Top US Senators warn Libya crisis may be exploited by Qaeda

Top US Senators warn Libya crisis may be exploited by Qaeda Washington: Backing President Barack Obama's call for Muammar Gaddafi to quit, two top US Senators have asked authorities here to work with global community to ensure that the Libyan ruler resigns as soon as possible, warning that a protracted stalemate in the strife-torn country may allow al Qaeda to exploit the chaos.

"It is stated US policy that Gaddafi must go, so now it is critical for the United States, together with our friends and allies, to ensure that he does go as quickly as possible," the Senators John McCain and Joe Lieberman said in a joint statement.

A protracted and bloody stalemate in Libya would not only be an unnecessary humanitarian disaster with the potential to destabilise a critical region, it could also create space for al Qaeda and its extremist allies to exploit the chaos, they said.

"If Gaddafi is able to remain in power, it would send a dangerous message that dictators should respond with brutal violence to the peaceful protest movement for universal rights that is sweeping the region and beyond," the Senators said.

There have been numerous ideas put forward by Gaddafi's opponents in recent days about how the world might help them survive and prevail -- including imposition of a no-fly zone, recognition of a provisional government, provisioning of humanitarian assistance and various forms of security assistance, they noted.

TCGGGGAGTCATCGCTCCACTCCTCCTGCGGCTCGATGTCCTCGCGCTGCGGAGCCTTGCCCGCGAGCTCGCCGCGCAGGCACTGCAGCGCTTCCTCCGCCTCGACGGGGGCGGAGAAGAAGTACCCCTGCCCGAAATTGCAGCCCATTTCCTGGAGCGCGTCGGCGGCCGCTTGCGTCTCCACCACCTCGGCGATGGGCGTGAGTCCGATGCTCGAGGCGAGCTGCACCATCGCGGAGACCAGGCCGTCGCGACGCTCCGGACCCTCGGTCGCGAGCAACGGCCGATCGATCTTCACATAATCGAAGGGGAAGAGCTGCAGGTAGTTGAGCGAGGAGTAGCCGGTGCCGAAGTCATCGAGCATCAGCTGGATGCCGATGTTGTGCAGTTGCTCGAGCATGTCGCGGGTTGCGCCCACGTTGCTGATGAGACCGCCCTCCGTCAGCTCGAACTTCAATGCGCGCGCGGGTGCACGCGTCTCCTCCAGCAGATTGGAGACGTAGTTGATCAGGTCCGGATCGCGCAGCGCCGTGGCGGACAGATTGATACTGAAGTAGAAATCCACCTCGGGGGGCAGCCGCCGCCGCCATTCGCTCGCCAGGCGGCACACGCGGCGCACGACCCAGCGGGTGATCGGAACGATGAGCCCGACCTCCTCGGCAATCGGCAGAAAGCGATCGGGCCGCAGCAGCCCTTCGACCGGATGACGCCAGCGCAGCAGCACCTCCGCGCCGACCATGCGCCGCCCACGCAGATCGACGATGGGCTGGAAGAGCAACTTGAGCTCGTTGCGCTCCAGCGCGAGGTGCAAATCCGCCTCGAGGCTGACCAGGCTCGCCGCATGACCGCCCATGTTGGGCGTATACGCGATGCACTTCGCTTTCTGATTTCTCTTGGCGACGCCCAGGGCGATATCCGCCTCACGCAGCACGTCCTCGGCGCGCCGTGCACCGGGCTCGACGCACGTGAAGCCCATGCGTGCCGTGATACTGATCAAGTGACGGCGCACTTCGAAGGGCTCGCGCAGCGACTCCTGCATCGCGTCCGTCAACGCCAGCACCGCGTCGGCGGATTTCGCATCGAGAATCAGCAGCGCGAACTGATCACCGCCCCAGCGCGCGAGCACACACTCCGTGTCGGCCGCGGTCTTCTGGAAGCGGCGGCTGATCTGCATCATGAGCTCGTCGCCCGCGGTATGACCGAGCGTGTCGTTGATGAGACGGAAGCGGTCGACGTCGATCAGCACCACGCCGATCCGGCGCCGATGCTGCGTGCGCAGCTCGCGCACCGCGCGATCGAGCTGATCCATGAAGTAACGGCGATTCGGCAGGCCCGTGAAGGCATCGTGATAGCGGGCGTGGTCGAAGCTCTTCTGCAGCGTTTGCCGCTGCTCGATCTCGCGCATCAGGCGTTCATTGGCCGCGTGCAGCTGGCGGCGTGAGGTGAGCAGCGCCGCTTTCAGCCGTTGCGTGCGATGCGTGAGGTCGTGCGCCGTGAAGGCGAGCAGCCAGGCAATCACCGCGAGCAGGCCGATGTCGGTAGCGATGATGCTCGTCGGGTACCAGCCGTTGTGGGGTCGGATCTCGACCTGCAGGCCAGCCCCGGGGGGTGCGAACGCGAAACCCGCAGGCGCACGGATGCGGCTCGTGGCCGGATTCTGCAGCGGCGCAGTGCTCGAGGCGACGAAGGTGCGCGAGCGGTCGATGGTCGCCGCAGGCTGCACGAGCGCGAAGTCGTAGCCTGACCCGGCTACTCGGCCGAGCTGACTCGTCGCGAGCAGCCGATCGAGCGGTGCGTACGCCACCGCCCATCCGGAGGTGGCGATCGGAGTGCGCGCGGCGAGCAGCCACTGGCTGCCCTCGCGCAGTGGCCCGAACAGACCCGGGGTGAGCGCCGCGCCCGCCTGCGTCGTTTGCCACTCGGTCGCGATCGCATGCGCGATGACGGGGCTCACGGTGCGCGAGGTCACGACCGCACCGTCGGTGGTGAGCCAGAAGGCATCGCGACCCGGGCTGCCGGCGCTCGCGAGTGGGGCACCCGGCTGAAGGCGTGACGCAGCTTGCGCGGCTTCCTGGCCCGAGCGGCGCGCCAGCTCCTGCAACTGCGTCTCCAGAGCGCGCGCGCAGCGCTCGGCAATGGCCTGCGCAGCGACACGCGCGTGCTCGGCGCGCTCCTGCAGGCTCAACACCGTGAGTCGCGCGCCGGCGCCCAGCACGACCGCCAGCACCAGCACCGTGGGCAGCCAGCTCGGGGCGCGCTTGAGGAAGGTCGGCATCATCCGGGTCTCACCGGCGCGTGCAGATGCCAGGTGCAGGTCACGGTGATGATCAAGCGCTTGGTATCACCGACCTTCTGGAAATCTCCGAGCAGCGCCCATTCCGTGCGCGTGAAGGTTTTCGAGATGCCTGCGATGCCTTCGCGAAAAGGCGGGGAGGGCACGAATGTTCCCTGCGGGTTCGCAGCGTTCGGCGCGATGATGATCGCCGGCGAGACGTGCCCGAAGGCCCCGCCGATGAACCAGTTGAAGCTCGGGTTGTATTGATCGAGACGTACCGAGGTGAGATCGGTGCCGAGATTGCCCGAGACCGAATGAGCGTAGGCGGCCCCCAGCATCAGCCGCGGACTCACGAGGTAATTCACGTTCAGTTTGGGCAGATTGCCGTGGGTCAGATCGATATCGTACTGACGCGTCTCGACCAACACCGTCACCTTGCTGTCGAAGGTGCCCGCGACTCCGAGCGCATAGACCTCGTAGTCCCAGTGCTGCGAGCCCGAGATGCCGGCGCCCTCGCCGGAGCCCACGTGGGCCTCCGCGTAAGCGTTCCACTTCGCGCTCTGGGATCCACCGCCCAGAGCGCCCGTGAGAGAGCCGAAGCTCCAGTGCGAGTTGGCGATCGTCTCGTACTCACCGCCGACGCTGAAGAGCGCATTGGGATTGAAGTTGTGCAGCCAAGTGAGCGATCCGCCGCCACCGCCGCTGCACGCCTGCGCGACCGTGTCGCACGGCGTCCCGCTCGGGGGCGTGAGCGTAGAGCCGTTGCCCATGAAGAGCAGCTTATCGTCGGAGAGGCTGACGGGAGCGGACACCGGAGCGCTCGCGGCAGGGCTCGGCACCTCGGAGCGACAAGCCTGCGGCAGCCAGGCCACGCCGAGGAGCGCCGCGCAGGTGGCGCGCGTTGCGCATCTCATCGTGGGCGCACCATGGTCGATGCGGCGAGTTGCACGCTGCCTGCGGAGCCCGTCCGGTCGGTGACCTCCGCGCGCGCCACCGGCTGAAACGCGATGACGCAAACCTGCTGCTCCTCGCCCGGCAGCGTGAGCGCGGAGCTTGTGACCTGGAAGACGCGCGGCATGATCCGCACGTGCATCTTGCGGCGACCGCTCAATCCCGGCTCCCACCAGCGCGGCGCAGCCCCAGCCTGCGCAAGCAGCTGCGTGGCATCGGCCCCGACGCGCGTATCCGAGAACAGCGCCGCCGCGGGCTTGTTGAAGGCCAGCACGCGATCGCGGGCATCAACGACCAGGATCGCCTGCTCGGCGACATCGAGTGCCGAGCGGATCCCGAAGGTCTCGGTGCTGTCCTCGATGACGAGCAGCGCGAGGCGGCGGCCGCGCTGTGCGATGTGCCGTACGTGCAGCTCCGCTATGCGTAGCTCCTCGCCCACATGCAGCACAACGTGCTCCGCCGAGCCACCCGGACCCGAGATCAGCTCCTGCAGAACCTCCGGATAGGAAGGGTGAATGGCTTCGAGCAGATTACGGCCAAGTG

"Which of these we pursue should be determined after urgent consultation with our international partners, including the Arab League, the African Union and NATO, but most of all the Libyan opposition forces themselves (determine it) -- and based on the effectiveness, speed and feasibility of implementation. But we should be prepared to support all of them if they hasten the end of bloodshed."

Noting that the US must not be passive at this critical moment in history, McCain and Lieberman said that from Bosnia to Rwanda, "we know that the international community has in the past been too slow to react to situations like the one unfolding in Libya -- with awful and unspeakable costs in human life. For both moral and strategic reasons, we must not repeat this mistake."

Applauding measures adopted by the US and its partners so far to ratchet up pressure on the Gaddafi regime, including imposition of both unilateral and multilateral sanctions, the regime's eviction from the UN Human Rights Council, its suspension from the Arab League and the referral of its case to the International Criminal Court, the Senators, however, remained deeply concerned about the situation in Libya.

"Despite the measures adopted by the international community, the Gaddafi regime still appears to be entrenched in Tripoli and news reports indicate that Gaddafi's forces are carrying out a campaign of terror against Libyan civilians.

"We are also deeply concerned that Gaddafi's forces have launched offensives, including the use of air power, against the opposition in the liberated areas of Libya," the Senators said.